Page 62 - Jewish Book Annual Volume 17 (1958-1959)

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J
e w i s h
B
o o k
A
n n u a l
nature's gifts, attractive alike to women and to philosophers, he
was invited by Lorenzo de Medici himself to make Florence his
home. In addition to the other humanistic disciplines, Pico della
Mirandola had studied Hebrew, Aramaic and Arabic, and was
particularly interested in the mystical teachings of the Kabbalah.
He naively saw therein “proof” of the divinity of Jesus and was
inspired by it to the noble task of reconciling the three great
religions—Christianity, Islam and Judaism—among themselves,
these with Plato, and Plato with Aristotle. As a matter of fact, in
his
Heptaplus—a.
mystical explanation of the history of creation
—he derived Plato’s doctrines from Moses.
Under the stimulus of the great Pico and the other Platonists
whom he met in his wanderings, Judah Abarbanel became in­
terested in Platonism, and at the request of Pico he composed a
treatise on the Harmony of the Skies. The chief product of his
scholarship and the work which made his name famous was,
however, the
Dialogues about Love.
The subject of love—in its philosophical transmutation—was
a popular one with both Jew and Christian. Beginning with the
rabbinical statement in Midrash Rabbah comparing the Song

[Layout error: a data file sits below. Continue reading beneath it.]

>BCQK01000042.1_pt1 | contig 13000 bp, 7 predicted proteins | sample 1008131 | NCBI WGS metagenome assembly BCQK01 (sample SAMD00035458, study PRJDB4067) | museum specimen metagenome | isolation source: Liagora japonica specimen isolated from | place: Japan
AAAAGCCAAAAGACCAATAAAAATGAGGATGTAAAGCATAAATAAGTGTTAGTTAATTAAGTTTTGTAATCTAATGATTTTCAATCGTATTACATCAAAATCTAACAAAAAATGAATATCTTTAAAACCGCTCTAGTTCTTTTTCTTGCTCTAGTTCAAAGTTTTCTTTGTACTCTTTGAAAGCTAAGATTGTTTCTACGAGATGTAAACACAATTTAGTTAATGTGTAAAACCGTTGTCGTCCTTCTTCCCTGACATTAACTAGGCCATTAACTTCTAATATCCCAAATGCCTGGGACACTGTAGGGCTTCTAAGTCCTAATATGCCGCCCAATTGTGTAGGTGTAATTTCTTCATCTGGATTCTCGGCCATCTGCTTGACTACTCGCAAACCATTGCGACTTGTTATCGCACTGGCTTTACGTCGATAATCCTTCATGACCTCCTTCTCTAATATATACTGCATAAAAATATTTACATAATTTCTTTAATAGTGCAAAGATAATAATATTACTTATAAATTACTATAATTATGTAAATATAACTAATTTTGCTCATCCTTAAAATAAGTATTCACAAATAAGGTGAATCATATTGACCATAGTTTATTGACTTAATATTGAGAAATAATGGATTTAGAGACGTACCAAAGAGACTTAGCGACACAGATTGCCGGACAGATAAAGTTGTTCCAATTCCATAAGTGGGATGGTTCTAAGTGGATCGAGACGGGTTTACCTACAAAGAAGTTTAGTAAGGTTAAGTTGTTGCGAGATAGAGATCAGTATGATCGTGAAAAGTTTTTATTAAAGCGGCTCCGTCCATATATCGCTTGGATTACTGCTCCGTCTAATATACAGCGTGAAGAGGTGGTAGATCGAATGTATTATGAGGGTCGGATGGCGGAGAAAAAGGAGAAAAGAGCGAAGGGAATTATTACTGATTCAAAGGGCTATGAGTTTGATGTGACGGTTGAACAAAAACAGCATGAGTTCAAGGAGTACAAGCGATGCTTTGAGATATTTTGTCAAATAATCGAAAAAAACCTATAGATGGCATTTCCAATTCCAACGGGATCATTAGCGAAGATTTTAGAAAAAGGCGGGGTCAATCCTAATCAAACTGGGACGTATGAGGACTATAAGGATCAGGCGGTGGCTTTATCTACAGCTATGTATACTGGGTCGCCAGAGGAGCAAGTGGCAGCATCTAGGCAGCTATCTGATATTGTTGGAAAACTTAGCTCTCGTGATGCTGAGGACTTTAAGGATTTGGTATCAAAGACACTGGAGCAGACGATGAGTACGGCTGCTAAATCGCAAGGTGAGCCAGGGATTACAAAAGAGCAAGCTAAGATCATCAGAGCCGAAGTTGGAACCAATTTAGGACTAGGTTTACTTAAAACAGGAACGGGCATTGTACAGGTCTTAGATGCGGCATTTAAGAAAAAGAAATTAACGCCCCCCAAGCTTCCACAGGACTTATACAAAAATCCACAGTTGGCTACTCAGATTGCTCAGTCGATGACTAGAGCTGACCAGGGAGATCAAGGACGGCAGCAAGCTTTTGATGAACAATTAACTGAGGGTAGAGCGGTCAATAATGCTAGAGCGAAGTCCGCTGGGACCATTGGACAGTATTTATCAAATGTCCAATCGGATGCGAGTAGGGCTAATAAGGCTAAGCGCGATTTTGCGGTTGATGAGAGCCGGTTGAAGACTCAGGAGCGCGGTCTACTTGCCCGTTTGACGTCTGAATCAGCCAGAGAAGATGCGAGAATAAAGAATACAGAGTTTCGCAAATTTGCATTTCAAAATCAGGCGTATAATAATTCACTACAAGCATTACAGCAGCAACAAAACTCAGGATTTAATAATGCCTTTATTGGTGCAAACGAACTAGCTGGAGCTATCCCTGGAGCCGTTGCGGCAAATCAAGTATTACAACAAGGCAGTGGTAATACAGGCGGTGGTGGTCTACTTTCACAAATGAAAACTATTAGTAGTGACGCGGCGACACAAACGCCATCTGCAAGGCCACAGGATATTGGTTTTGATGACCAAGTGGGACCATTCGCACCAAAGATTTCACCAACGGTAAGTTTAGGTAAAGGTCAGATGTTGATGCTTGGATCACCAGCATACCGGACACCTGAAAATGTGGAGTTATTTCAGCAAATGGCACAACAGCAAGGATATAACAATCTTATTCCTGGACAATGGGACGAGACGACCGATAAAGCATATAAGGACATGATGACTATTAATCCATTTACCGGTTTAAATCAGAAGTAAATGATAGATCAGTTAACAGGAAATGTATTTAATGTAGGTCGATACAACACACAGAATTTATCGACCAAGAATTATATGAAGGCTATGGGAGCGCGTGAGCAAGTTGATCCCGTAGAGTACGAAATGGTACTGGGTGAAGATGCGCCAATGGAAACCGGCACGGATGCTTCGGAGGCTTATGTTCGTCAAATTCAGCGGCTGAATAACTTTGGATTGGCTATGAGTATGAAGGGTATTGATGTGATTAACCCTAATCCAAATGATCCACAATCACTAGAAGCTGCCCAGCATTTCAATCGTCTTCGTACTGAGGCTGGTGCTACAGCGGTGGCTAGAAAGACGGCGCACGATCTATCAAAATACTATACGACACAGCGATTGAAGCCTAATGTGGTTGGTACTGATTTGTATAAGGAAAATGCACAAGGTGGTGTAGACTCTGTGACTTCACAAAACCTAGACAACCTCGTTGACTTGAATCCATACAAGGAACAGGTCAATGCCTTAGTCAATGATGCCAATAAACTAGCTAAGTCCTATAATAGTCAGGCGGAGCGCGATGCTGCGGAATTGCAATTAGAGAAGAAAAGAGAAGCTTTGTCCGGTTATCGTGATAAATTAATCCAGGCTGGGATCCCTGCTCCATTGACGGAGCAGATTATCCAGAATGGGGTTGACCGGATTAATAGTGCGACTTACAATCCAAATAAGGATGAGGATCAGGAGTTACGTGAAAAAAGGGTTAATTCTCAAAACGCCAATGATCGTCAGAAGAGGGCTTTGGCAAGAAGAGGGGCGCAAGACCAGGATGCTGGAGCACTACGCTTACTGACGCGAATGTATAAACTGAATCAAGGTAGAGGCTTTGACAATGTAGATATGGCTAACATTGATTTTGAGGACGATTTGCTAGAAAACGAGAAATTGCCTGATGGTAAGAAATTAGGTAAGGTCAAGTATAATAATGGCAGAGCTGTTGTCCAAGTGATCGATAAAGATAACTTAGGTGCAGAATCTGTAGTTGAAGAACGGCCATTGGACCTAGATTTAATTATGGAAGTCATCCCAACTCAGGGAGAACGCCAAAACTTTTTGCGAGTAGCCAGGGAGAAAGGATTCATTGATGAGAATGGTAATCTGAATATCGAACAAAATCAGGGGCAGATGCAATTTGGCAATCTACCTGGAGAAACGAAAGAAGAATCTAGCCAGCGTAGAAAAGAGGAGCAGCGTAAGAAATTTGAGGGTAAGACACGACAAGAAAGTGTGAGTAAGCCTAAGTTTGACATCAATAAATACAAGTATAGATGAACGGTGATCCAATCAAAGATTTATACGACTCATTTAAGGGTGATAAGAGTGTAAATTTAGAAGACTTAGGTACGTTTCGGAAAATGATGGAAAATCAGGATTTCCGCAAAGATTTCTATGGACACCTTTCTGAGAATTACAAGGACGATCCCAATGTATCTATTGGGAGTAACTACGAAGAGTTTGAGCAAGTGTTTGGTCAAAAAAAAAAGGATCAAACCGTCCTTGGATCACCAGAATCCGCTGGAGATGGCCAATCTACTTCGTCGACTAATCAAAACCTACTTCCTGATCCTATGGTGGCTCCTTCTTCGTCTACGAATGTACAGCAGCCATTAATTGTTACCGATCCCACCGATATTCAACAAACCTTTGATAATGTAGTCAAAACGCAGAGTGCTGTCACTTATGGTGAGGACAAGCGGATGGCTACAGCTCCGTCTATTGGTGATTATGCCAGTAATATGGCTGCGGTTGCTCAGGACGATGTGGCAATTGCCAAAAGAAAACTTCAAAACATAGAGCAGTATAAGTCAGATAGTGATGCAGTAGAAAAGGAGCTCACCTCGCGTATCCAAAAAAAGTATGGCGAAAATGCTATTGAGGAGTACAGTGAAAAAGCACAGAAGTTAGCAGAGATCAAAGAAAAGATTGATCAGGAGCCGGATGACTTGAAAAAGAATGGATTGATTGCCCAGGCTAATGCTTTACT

of Songs to the Psalms of David in sacredness and importance,
and continuing with the medieval Jewish commentators who saw
in the Song an allegorical exegesis giving voice to God’s love
for His chosen bride, Israel, the love song became the vehicle for
mystic and symbolic interpretations. Judah Abarbanel made use
of a similar form to delineate his Platonic Philosophy of Love.
The book consists of three dialogues, and, following the usage
of the Song of Songs, presents only two
dramatis personae: Philo,
love, and
Sophia,
wisdom.
Philo’s opening remark, “My acquaintance with you awakes
in me love and desire,” leads to a debate on the distinction
between love and desire. Then follow definitions of the various
kinds of love, giving rise to a disquisition on the love of friends
and of God. God is the source, the means and end of all good
and the supreme end of human activities. Our love of God is,
however, of necessity limited by our finite comprehension.
A detailed inquiry is then made into the precise nature of
happiness and love. Happiness consists not in gain or pleasure but
in wisdom, which presupposes virtue. Knowledge of God consti­
tutes real human happiness. In human love the sensual must be
blended with the spiritual; only in such a blend is love fostered.
Moreover, the beloved is of greater worth than the lover. “And
when you learn, O Sophia, the part played by love throughout
the universe, . . . you will entertain greater reverence for it . .
Love is found to be of three kinds: natural, sensitive and rational-
voluntary. But love is not limited to the sublunar world. Heaven
loves earth as a husband and her nurslings as children. Th e entire